My Mom is mid-stage Alzheimer’s and is generally pretty pleasant to deal with, needs help with most ADL's. She lives in a small care home with nice roommate who had stroke so uses iPad to communicate with. 1 other Alzheimer’s patient in other private room, but she generally stays in her room (wheelchair bound). My Mom has adjusted well since moving in almost a year ago.

Last week a 4th housemate moved into other private room and is making everyone crazy. She has mid stage Alzheimer’s also, but is loud, combative, and constantly screaming get me out of here. It is stressing everyone out. Caretaker said she refuses all meds so far can’t get her to calm down. She doesn’t sleep well so caretaker said she was keeping everyone up all night last 2 nights. I’ve tried engaging new lady to make feel comfortable but she will have none of it. What to do? Whole house on edge because of her. Was told prior Nursinghome discharged her since she was upsetting everyone!?! This is small home so would think she would be happier, but she will have none of it. I am afraid she will relapse my Mom into her paranoia she used to get 2 years ago, since new lady saying everyone there are liars and mean. Not true, I visit all the time; dementia talking. Frustrated- finally so happy with Moms living situation within last year after 4 years of struggle and now worried over this; hoping will improve in time...feel bad about new lady but all other residents suffering from her outbursts...

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This poor lady needs to be gotten to a psychiatric facility. She is not safe in her current setting and neither is the staff or other patients.

Tell the owners that you cannot keep your mom there if this continues. Either this lady needs a one to one aide or to take her meds.

Call the Ombudsmen if you need to.
Helpful Answer (12)

Annie, this is not your obligation to engage the new lady. It’s kind of you to try, but when a person with dementia exhibits these behaviors, you really can’t “talk them down”. She is obviously not a good fit for this particular living situation and it is affecting the other residents. Has she been tested for a UTI?

If you are in contact with the families of the other residents of the home, you need to speak with them and present a united front to the administrator of the home. This lady has to go. It’s not a happy situation, but it’s not your worry. This lady should not have been placed in this situation. She sounds like she is too “far gone”. It’s not fair that your mom, who previously was happy there, should have to leave. This lady could present a danger to the staff and other residents. She needs to be evaluated and be placed in a more appropriate situation.
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Yes, this woman needs a psych hospital to get her on meds and monitor her for a period of time. Surprised the NH didn't recommend this to family. She is a danger to the other residents. They have strength you would not believecwhen they get violent.
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Dear All,

I have a Mom who is one of those new difficukt patients in a care home. I completely understand your fears and frustrations.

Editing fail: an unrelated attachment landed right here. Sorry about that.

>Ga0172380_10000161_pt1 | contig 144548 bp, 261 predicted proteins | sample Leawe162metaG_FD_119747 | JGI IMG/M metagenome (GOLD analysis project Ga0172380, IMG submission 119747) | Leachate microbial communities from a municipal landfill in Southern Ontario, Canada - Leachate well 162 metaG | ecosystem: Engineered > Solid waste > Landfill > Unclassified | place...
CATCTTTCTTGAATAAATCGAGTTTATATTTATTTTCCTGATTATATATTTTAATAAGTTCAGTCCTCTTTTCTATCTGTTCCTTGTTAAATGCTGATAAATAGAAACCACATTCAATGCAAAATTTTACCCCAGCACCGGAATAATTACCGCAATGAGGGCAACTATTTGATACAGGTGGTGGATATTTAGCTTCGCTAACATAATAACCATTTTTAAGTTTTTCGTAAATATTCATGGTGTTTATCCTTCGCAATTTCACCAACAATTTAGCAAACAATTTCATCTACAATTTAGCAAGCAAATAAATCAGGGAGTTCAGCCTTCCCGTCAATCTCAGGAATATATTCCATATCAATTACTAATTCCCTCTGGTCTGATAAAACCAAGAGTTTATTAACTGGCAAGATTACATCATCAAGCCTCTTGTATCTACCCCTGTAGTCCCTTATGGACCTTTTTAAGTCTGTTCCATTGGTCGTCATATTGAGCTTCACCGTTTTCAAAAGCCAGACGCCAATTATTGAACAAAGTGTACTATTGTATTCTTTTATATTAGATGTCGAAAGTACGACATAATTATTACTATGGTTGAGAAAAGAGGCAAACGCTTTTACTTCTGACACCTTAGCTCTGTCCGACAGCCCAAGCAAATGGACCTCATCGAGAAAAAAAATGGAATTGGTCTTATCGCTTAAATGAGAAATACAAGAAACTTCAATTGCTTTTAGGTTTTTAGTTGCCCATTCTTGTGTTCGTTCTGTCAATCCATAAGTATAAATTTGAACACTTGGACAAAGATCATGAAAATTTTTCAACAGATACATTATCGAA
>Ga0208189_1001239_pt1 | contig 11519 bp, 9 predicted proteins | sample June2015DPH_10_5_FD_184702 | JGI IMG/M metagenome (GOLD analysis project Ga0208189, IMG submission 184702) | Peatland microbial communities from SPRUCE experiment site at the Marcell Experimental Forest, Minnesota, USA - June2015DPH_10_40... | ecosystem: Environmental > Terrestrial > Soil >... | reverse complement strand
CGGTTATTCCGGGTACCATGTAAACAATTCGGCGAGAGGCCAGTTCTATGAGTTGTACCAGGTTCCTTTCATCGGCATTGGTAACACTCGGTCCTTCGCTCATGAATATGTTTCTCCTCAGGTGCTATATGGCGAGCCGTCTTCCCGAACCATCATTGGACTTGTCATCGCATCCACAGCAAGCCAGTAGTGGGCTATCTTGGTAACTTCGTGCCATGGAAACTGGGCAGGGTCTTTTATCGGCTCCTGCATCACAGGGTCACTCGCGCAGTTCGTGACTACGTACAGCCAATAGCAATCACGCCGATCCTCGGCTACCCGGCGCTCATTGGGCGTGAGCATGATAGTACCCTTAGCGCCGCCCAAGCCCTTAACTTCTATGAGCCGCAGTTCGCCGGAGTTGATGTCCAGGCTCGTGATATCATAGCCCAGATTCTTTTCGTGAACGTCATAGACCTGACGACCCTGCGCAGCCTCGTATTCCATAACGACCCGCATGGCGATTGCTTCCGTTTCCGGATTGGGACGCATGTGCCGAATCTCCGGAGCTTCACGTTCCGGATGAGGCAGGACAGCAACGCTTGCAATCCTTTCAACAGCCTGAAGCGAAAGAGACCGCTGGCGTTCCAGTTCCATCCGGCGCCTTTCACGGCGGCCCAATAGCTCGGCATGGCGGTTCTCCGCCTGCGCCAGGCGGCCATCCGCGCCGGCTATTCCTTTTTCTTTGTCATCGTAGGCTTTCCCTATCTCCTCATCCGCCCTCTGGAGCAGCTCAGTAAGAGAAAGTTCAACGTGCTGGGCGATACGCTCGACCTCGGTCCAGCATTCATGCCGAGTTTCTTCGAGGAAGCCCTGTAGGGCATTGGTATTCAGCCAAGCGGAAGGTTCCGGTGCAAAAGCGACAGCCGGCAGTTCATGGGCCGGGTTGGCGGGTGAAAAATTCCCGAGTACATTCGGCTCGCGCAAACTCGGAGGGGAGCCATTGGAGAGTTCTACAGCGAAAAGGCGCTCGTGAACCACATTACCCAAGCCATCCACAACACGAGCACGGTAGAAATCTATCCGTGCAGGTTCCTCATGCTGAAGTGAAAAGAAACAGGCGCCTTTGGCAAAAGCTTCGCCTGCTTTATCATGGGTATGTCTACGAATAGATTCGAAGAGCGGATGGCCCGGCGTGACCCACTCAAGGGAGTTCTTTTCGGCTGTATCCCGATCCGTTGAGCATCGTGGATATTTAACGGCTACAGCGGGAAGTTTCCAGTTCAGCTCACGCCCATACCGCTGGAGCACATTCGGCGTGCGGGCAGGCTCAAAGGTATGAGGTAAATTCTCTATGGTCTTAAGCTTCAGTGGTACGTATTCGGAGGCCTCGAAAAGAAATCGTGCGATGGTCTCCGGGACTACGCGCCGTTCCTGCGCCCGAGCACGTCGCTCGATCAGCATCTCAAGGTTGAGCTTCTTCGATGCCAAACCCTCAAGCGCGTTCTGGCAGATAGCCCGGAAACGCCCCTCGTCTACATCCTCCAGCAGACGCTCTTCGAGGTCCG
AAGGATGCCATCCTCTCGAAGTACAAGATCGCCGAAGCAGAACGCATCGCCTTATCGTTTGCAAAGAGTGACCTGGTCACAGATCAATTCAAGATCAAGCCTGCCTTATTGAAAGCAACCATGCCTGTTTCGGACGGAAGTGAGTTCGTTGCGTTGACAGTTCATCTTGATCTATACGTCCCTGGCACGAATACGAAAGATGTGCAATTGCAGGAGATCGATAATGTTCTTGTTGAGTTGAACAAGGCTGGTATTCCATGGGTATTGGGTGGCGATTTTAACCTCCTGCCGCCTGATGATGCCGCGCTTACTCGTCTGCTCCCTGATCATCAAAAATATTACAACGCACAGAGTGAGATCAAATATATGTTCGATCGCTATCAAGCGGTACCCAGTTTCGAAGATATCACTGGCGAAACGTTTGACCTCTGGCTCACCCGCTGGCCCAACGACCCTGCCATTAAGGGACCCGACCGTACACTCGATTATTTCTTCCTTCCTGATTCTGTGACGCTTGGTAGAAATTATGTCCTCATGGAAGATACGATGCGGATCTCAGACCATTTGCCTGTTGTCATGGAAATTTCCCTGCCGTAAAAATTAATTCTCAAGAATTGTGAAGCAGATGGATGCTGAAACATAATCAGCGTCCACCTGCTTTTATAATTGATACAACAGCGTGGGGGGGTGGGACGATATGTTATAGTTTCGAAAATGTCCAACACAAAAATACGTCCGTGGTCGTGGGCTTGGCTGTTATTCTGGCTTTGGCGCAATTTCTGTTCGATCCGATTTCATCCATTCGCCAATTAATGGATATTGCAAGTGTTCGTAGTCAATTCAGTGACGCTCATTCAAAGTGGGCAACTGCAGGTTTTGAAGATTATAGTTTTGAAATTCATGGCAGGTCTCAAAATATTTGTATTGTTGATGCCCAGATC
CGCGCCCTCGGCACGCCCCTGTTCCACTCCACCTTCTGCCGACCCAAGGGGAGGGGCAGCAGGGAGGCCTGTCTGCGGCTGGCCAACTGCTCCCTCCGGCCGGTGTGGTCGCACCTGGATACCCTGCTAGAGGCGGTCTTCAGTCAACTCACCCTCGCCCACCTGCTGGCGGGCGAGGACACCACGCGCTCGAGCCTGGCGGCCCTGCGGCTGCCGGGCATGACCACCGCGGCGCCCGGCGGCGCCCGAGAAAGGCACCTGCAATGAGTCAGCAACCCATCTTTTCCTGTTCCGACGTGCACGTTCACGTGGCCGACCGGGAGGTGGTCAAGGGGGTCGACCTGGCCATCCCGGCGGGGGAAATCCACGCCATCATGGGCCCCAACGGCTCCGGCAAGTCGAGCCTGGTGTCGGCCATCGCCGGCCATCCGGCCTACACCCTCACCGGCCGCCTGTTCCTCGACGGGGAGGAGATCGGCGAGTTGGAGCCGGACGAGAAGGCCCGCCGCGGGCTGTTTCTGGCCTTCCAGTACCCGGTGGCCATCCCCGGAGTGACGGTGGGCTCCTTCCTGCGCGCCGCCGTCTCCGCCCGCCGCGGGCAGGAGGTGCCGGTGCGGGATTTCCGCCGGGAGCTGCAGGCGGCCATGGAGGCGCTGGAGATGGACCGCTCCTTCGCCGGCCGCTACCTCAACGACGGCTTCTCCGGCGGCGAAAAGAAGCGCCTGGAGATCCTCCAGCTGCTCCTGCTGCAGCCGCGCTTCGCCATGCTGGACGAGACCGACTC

The care home was told about Mom’s difficult personality. They were confident they could work with someone with dementia. We were honey in our observations and experiences caring for Mom, but still the preadmission assessment process was inadequate to tell a prospective home everything they should know.

The transition to a care home would be frightening for anyone, especially someone who cannot understand why or what is happening. We didn’t expect a smooth transition.

Mom’s behavior worsened. Her delusions and confusion became worse. She began doing things we had not seen while living with us. Her agitated episodes increased in frequency and duration. She regressed in her ADLs. But, she is never violent or physically aggressive.

To address concerns of her sundowning and night wandering, we bgan adding medications. It is heartbreaking to hear Mom’s voice sound drugged and to see her suffer some of the side effects.

The medications weren’t working to the home’s satisfaction, so they were increased. We sought the help of her geriatrician, his geriatric nurse and a social worker. (I work in healthcare and also consulted other geriatricians.). We were referred to a geriatric psychiatrist who has evaluated Mom and is systematically working to find the right medications and doses.

Improvement wasn’t happening fast enough for the care home. (Medications take 4-8 weeks to show results). So, after 6 weeks in the home, we were given a month notice to move her out. A week later it became move out ASAP.

So, now Mom will go through another transition which will set her behavior back again. We found a case manager to help us. The new home has more experience with difficult behaviors and dementia. It is run by a nurse, not a CNA.

It is not the cozy environment you would want for your loved one and is located in a rundown neighborhood. This was all done in less than a week while I took more time off from work, which my employer is quite tired of already.

Mom transfers this weekend and I am terrified about how it will go.

The system in our state is inadequate and unprepared to deal with the aging population. Emergency rooms are seeing increasing numbers of admissions by elders with dementia because their behaviors are not understood or managed. Our elders are going to psychiatric hospitals that are completely inappropriate for dementia patients. There is no geriatric psych ward in our state.

While there are better resources in other states, I do not think our nation is adequately prepared for or able to support people and families living with the many forms of dementia.

I was crushed by every phone call and text telling me how much Mom disturbed the other residents and families. I sleep less now than when Mom lived with us. The stress of worrying about her, the care home owner, the other residents and their families is crushing.

I am sorry for those of you whose loved ones have to tolerate difficult residents. And, I hope, if you read this, you’ll understand how much we (families of the difficult ones) struggle to find the best care for them in a system where adequate, affordable supports do not exist.

Wishing you all the best.
Helpful Answer (8)
Reno55 Aug 2018
i am glad you shared what it is like to be related to the difficult resident. It's awful and I didn't see any compassion to your post. My mom has gone in cycles with her behavior. I have seen this often and I think the family member with the disruptive residence needs a big hug and a lot of compassion. Good luck